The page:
“I developed what I would describe as a tick,” James confesses. “I would constantly be playing with hair around the crown, trying to get it spread evenly, and if a gust of wind would make it move, I’d instantly play with it. I would keep doing that every two or three minutes. I couldn’t stop doing it. When I finally clocked myself doing these things, I was like, ‘Wow this is really becoming an issue for me.’ Once I realized it was affecting me really negatively, I wanted it done and over with, which is why I shaved it all off.”
The ritual of shaving one’s head is a central feature of Baldcafe, and the channel is full of videos of guys buzzing away their receding hair, actively embracing baldness for the first time. James argues that there’s a symbolic value in this since, in a society where baldness is widely treated as a sort of cosmetic leprosy that needs to be cured, shaving your head sends a signal of defiant self-acceptance.
As for why it makes men feel like lepers in the first place, he theorizes, “Up until the point that men begin to lose their hair, for a lot of guys, they’ve been getting stronger, taller, wiser, everything’s been going up, up, up in their life and then BOOM — hair loss comes along. It’s almost the first thing that’s going the other way. It’s where it starts going downhill and then you start thinking about all the other things that might go the same way too — that you might get weaker or less attractive, etc.”
James tells me that through the many dozens of conversations he’s had with balding men, he has found that the panic around hair loss can almost always be boiled down to a single factor: “Am I ever going to get laid again?” (to use his words).
“They think that just because they don’t have the Jason Statham epic jawline that it’s going to look bad on them, and they’re often like, ‘Oh, I have a weird shaped head,’” says James. “Other than that it’s, ‘How is my family going to react? My friends, my colleagues…’ — it always comes down to how other people are going to react to it.”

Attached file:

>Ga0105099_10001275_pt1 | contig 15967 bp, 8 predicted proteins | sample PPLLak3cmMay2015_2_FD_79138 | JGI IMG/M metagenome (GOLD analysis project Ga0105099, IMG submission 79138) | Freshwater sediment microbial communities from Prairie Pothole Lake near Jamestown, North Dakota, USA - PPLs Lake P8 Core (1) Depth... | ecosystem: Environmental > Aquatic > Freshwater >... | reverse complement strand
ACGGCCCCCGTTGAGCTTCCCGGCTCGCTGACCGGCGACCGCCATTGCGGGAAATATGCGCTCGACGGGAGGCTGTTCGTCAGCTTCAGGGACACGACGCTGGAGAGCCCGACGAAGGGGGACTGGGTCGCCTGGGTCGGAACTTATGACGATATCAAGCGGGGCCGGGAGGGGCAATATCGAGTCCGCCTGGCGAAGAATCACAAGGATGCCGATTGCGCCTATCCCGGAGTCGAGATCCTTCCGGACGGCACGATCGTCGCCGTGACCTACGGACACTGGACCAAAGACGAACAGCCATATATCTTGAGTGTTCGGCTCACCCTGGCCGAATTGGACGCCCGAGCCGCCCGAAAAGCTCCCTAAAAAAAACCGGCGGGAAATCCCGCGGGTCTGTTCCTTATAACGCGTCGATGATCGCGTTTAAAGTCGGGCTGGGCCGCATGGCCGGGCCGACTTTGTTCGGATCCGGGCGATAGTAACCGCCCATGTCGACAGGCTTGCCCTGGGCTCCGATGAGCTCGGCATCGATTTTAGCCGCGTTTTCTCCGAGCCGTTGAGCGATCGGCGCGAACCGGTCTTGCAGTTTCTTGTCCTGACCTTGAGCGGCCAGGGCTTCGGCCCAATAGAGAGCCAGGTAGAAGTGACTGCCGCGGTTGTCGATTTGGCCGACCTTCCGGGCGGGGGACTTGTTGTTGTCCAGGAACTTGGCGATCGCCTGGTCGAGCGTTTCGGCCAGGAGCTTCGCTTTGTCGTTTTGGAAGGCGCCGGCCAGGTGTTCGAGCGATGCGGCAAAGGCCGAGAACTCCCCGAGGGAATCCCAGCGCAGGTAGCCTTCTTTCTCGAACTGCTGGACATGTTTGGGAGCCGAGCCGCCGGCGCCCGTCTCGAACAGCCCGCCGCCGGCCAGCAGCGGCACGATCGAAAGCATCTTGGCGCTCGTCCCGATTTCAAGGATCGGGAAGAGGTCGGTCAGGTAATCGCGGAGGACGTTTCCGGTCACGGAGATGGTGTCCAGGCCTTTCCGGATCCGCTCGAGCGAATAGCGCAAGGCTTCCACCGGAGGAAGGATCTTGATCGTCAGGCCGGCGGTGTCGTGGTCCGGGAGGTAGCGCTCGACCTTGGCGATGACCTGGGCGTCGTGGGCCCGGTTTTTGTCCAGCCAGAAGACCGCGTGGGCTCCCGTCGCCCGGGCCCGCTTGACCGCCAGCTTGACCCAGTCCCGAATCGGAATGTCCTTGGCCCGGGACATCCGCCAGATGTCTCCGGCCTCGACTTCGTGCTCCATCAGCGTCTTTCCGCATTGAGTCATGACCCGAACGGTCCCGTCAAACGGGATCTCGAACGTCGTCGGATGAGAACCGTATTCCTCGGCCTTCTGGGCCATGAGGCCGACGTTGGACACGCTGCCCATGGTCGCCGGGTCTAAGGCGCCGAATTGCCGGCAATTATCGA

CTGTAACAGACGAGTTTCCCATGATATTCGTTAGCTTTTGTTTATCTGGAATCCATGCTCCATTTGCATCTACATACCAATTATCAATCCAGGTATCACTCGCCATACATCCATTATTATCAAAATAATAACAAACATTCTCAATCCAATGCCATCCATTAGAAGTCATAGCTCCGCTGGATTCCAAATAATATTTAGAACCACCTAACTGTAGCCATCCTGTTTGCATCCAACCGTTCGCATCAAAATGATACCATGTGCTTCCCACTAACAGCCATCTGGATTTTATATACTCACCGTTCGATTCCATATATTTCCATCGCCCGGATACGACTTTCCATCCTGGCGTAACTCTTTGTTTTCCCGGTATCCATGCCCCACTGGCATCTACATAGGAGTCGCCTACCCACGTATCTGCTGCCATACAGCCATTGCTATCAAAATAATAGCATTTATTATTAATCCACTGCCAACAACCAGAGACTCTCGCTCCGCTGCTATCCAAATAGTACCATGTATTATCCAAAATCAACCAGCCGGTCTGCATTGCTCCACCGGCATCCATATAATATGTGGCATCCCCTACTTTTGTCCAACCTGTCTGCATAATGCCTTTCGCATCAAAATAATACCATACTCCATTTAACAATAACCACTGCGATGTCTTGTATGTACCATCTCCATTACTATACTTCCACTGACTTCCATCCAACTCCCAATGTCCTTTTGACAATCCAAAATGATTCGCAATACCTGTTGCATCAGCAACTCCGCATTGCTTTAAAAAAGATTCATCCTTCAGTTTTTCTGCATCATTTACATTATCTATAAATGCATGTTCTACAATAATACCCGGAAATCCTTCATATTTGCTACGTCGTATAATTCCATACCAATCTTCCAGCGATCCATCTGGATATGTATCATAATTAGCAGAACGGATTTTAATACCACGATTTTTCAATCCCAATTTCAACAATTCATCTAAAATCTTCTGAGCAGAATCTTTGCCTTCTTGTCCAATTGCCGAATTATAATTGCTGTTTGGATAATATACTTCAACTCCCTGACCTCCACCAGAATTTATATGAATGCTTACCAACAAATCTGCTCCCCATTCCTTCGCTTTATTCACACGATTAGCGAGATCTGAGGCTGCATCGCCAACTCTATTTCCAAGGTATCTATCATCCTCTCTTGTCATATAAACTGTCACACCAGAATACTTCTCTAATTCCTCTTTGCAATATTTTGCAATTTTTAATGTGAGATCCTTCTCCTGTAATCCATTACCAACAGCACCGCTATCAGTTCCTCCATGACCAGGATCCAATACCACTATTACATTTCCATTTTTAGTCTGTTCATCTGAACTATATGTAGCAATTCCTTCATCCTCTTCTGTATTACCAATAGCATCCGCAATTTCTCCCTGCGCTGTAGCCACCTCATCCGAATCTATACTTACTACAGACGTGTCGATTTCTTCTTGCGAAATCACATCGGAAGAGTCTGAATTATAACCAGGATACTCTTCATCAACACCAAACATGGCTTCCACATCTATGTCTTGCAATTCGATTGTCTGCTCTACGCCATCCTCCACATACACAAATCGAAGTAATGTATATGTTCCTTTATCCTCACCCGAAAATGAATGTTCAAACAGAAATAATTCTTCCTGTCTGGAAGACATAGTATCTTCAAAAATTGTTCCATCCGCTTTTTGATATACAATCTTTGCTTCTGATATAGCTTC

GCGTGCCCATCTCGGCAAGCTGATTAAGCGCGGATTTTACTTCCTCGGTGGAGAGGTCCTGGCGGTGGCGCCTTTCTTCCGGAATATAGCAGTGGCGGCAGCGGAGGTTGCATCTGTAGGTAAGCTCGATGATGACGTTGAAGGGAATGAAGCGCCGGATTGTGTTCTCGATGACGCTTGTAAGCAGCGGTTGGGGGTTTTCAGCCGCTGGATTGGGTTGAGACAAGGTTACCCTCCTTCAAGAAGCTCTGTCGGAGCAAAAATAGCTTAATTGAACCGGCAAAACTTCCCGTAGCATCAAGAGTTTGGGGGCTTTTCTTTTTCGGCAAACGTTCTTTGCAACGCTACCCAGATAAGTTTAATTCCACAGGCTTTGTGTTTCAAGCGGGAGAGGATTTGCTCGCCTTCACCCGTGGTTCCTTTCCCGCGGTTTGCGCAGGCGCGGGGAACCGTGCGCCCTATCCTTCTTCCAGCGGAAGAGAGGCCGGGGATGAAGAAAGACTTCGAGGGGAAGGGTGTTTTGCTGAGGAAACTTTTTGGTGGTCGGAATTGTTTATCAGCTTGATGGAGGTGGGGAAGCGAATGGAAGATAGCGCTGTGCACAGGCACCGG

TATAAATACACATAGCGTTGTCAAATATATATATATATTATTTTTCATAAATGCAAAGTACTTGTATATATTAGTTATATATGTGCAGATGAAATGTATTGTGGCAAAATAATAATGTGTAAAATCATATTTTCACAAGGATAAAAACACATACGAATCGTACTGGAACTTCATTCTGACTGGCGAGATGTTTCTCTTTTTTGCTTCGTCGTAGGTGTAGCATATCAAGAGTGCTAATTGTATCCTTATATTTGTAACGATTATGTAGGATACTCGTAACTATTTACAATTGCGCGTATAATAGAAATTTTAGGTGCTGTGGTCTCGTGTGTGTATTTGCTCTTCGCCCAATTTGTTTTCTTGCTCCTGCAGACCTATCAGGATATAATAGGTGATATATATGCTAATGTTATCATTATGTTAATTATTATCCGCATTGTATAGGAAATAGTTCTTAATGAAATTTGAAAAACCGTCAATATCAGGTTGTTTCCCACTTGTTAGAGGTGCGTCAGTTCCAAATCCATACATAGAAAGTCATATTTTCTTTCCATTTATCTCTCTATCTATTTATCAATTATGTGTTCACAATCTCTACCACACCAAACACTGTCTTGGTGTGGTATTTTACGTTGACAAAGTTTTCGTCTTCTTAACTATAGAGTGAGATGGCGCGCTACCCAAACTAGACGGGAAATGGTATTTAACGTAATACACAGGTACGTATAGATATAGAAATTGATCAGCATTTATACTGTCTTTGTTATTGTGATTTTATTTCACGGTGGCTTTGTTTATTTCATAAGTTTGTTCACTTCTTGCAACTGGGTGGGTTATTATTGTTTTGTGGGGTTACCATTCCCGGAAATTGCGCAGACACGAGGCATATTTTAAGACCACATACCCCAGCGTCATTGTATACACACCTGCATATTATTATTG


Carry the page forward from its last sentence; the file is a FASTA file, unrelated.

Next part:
“Those were the same fears that I had,” he continues. “I just had this vision of how ugly I was going to look, how my girlfriend was going to dump me, how I was never going to get the job that I wanted, how people would be laughing at me in the street. I’m pretty sure that most guys, when they’re losing their hair, are doing the same thing. That then transfers to covering it up. They don’t want people to see it, they don’t want to talk about it and it just turns into this epic struggle that can go on for years and years.”
It’s a testament to the transformative power of Baldcafe that men who’ve struggled with crippling insecurities as a result of their balding scalps often find the confidence to appear on the channel, speaking openly about their hair-loss heartache to the world. “Basically, every guy who gets in touch with me says, ‘I would love to share it because your videos helped me, and I want to do my part and share it with other people,” says James.
Male anxiety around hair loss might be a byproduct of irrational insecurities, but these fears don’t come from nowhere. In pop culture, bald men are very rarely presented in a flattering light, and the few who are are almost always perfectly-chiseled action heroes like Statham and Dwayne “The Rock” Johnson, who compensate for their receding hairlines by transforming themselves into absurd caricatures of hyper-masculinity. For James, these media-driven stereotypes are one of the main reasons why so many men struggle to accept baldness as a fact of life.
“You’ll see it in a lot of comedy sketches, or the characters that play the bumbling buffoon of a dad on TV will be bald, rocking a horse shoe [balding pattern],” he says. “It just kind of goes with that image, and it puts a lot of men off when they start losing their hair, because they think that that’s the guy they’re going to turn into.”
James is hopeful, however, that this will change, pointing to the body positivity movement as a model to follow. But again, first men have to be okay with admitting that the hair atop their dome isn’t as thick as it once was. “If men aren’t willing to show vulnerability and refuse to talk about it, it means that nothing will change — and they’ll just struggle with it in silence until they’re desperate and don’t know what to do.”
And that rarely ends well for anyone.